Yoga in the Black community still has barriers from decades ago – USA TODAY

Last week a story published about Black women historically turning to yoga to find peace
The story was for our Black History Month edition and featured one of the most notable woman in the civil rights movement: Rosa Parks. 
Hi, I am Asha Gilbert and I am a trending reporter at USA TODAY. Welcome to this week’s This is America, a newsletter centered around race, identity, culture and how they shape our lives.
I, and I’m sure a few others, had no previous knowledge that Parks began practicing  yoga in the 1960s and continued for 30 years. I have no recollection of learning this in grade school with the minute teachings of Black history then, and don’t remember hearing it while attending Savannah State University – a historically Black college and university. 
In January 2020, an Instagram account called @blkmktvintage posted photos of the woman who refused to give up her seat on a bus, practicing the Dhanurasana, or Bow Pose.
The photos were from March 1973 and were made public in December 2019 at the Library of Congress exhibit “Rosa Parks: In Her Own Words.” 
Georgia State University professor Stephanie Y. Evans was credited with unearthing the previously unpublished photos during her research into the history of Black women practicing yoga.
She would later write a book called “Black Women’s Yoga History: Memoirs of Inner Peace.” 
Jana Long, founder of the Black Yoga Teachers Alliance, told me she didn’t know Parks practiced yoga until Evans wrote her book. 
According to the Yoga Journal, Richard Hittleman was credited with bringing yoga to more Americans after returning from studying the practice in India. He began to teach yoga in New York in the 1950s.
He was a student of Ramana Maharshi, an Indian Hindu sage, and brought a non-religious approach to the practice.
Yoga, and its many American renditions, would grow over the next two decades; in the 1970s yoga hit the mainstream with shows such as “Lilias, Yoga, & You” that aired on PBS. 
For Black Americans, the experience has been slightly different.
Long began practicing yoga in 1972 and told me it would be 30 years before she met another Black person who practiced yoga.
“When I discovered this thing called yoga, I began to seek more information about yoga, and at the time there wasn’t a lot of books like there are now,” she said.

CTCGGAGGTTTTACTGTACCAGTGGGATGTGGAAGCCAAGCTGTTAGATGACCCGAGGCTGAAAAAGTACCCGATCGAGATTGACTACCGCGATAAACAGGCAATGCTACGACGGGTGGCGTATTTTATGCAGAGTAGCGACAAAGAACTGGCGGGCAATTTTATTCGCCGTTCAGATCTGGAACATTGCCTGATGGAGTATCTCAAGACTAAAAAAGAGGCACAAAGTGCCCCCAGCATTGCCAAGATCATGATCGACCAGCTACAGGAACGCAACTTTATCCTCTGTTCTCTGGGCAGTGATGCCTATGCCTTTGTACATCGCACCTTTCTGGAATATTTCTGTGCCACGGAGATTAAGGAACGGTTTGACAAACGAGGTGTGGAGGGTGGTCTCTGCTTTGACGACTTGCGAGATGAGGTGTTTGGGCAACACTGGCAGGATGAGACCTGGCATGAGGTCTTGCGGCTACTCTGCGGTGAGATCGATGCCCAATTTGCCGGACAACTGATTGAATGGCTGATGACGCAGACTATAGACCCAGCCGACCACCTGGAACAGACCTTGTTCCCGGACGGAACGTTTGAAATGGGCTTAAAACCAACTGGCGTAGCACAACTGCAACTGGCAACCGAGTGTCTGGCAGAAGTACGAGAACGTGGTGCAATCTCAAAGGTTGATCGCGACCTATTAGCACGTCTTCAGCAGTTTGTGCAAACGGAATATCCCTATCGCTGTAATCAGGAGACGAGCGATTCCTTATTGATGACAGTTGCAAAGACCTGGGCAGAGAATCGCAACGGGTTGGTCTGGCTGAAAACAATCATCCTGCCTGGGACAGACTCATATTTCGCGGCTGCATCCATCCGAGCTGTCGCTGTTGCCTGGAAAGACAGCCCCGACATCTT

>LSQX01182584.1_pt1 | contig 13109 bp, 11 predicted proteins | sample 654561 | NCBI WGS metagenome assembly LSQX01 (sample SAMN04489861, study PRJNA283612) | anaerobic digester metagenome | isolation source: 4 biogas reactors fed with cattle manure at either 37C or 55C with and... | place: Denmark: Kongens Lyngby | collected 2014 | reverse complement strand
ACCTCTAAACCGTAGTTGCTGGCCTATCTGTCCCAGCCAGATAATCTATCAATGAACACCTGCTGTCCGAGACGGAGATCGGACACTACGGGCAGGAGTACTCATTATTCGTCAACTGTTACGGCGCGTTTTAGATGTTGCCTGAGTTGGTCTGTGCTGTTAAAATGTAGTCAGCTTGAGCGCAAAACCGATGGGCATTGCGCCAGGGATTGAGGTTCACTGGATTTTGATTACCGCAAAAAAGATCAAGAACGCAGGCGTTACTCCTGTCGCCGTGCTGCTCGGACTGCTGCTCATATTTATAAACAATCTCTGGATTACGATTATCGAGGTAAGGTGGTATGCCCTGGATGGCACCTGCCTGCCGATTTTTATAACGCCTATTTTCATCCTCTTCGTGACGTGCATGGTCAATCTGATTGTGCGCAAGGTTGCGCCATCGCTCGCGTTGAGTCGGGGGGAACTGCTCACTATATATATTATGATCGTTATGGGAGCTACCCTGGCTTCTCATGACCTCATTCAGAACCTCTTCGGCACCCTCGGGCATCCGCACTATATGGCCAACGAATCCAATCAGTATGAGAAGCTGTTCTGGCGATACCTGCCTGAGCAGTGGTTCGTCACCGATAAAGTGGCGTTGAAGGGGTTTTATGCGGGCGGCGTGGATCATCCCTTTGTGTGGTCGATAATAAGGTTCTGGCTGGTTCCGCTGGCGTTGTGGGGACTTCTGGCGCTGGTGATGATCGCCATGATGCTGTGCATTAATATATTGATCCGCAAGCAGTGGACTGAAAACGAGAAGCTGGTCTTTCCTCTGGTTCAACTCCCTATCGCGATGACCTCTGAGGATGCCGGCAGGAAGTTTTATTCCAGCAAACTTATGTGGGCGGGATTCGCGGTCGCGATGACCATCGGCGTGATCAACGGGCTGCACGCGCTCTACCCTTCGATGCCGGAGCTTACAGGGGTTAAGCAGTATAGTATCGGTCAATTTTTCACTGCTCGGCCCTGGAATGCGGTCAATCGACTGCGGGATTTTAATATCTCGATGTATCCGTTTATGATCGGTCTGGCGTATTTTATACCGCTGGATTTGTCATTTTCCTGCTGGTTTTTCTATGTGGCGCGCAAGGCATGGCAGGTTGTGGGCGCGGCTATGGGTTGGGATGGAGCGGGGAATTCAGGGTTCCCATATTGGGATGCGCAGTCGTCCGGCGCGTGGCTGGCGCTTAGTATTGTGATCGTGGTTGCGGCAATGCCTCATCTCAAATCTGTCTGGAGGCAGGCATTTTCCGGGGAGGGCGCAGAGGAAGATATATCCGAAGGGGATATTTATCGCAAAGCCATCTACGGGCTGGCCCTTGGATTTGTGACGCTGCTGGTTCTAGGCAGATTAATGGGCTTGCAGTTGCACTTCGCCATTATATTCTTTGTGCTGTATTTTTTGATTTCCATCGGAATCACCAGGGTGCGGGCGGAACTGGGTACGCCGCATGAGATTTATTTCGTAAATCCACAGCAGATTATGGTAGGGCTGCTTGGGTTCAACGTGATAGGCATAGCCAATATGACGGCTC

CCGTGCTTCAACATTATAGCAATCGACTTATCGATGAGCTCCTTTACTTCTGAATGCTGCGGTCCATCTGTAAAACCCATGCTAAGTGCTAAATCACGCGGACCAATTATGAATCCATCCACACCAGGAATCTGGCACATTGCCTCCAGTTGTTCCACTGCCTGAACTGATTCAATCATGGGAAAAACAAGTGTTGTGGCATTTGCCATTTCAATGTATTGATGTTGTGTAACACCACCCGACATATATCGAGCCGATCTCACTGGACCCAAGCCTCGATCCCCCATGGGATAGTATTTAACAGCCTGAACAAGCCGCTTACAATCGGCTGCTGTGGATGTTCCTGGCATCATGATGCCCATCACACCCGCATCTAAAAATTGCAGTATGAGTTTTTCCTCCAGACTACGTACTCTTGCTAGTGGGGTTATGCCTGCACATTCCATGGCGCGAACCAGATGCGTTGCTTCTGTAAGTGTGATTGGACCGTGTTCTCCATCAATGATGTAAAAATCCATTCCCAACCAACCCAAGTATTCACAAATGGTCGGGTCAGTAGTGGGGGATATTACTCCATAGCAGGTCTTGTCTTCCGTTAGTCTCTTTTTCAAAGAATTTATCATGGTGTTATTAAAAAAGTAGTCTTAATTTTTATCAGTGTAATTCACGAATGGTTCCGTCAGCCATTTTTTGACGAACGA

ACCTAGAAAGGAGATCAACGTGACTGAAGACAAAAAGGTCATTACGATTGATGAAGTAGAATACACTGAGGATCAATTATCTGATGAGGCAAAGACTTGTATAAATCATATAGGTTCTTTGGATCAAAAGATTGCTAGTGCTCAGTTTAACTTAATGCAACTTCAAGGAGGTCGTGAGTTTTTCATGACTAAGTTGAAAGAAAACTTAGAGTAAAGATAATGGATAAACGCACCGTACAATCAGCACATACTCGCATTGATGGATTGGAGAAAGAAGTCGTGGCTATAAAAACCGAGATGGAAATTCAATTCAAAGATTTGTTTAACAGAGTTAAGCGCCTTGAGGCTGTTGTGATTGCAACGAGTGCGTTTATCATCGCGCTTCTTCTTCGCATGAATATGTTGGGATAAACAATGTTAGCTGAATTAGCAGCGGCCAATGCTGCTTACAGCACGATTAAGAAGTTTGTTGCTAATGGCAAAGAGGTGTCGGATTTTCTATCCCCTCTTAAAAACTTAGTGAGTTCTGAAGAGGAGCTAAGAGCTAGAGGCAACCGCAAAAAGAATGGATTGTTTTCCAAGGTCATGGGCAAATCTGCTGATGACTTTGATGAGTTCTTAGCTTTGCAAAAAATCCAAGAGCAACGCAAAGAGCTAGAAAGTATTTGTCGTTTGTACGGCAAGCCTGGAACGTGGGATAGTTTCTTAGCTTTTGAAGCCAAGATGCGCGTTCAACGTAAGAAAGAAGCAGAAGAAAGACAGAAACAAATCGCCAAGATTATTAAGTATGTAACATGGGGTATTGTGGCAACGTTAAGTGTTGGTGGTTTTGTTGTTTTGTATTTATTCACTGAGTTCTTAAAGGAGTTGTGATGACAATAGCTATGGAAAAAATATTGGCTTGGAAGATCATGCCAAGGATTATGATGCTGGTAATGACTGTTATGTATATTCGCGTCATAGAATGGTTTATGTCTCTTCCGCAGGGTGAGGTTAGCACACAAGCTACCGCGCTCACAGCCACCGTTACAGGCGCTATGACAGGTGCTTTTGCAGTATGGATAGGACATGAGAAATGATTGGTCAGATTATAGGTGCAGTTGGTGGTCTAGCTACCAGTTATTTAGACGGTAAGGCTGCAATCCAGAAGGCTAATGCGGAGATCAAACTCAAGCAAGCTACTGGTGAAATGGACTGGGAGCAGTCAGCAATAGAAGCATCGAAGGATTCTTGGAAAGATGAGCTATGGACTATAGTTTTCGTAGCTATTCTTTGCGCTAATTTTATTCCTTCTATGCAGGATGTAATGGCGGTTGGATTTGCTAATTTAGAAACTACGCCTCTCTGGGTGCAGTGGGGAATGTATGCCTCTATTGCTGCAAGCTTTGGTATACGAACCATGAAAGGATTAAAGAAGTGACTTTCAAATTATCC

And back then, she said people would look at you like a weirdo if you brought it up and many practiced yoga privately. That may be why few, besides Parks’ family, knew of her holistic approach to find inner peace.
Although some practiced in secret, there are some early publications showcasing efforts to get more Black people involved in the practice.
In 1975, an article from Ebony Magazine called “Yoga, Something For Everyone” featured famous Black celebrities such as Smokey Robinson, civil rights leader Angela Davis and members of Earth, Wind and Fire who practiced yoga. 
“Blacks have got to realize where the power really is. The struggle is not on a physical level. It is on the level of the mind,” said Krishna Kaur, a Black yoga teacher and former actress, said in the article. 
Davis told the publication she used yoga to retain her sanity in prison while awaiting her trial in California for conspiracy, murder and kidnapping charges. 
“Just the physical part was a help, in my case, because I couldn’t leave the cell for regular exercise,” she said. “I have never used yoga as an end in itself but merely as a means of preparing for a more effective struggle.”
Davis was acquitted in 1972 and has continued practicing yoga. There were no mentions of Parks in the article.
The practice of yoga is still taboo in some Black communities today and there could still be resistance because of strict religious beliefs. 
The lack of Black yoga teachers could make anyone, including myself, feel awkward or uncomfortable when entering a white yoga class. That feeling would be evident especially if there aren’t many people who look like you.
A 2002 study found that 84% of yoga users in the U.S. were white and 76% were women.
Yoga depictions on social media and advertisements often show skinny white women in acrobatic poses — imagery that suggests yoga is not for people of color.
It has long been classified as a rich white women’s activity with a lack of studios in predominantly Black communities. Classes also can be costly and some may find a lack of value in the practice.
However, practicing yoga is no longer a secret and some Black celebrities like Russell Simmons and Halle Berry have shared what yoga has done for them both physically and spiritually.
 “Whatever type of yoga I practice, focusing on my breath and really feeling my body as I flow through and hold poses really centers me. It’s like the stress just lifts right out of me,” Berry wrote in Women’s Health magazine.
A search on Instagram or TikTok provides numerous accounts dedicated to educating the Black community on yoga and its benefits. These scrolls have at times piqued my interest.
According to a 2015 National Statistics report, the practice of yoga among Black adults increased from 2.5% in 2002 to 5.6% in 2012. Not major increases, but a start.
In my experience growing up Black in America, there wasn’t much talk about “finding peace” or centering myself when I was thrashed with emotions. Most of the time I was sent to timeout or told to calm down.
The easy thing I could do is blame my teachers, caregivers and parents for not enlightening me on how to do yoga and cultivate peace. 
But, how can somebody teach something they didn’t know, especially on the outside looking in?
Follow reporter Asha Gilbert @Coastalasha. Email: [email protected]
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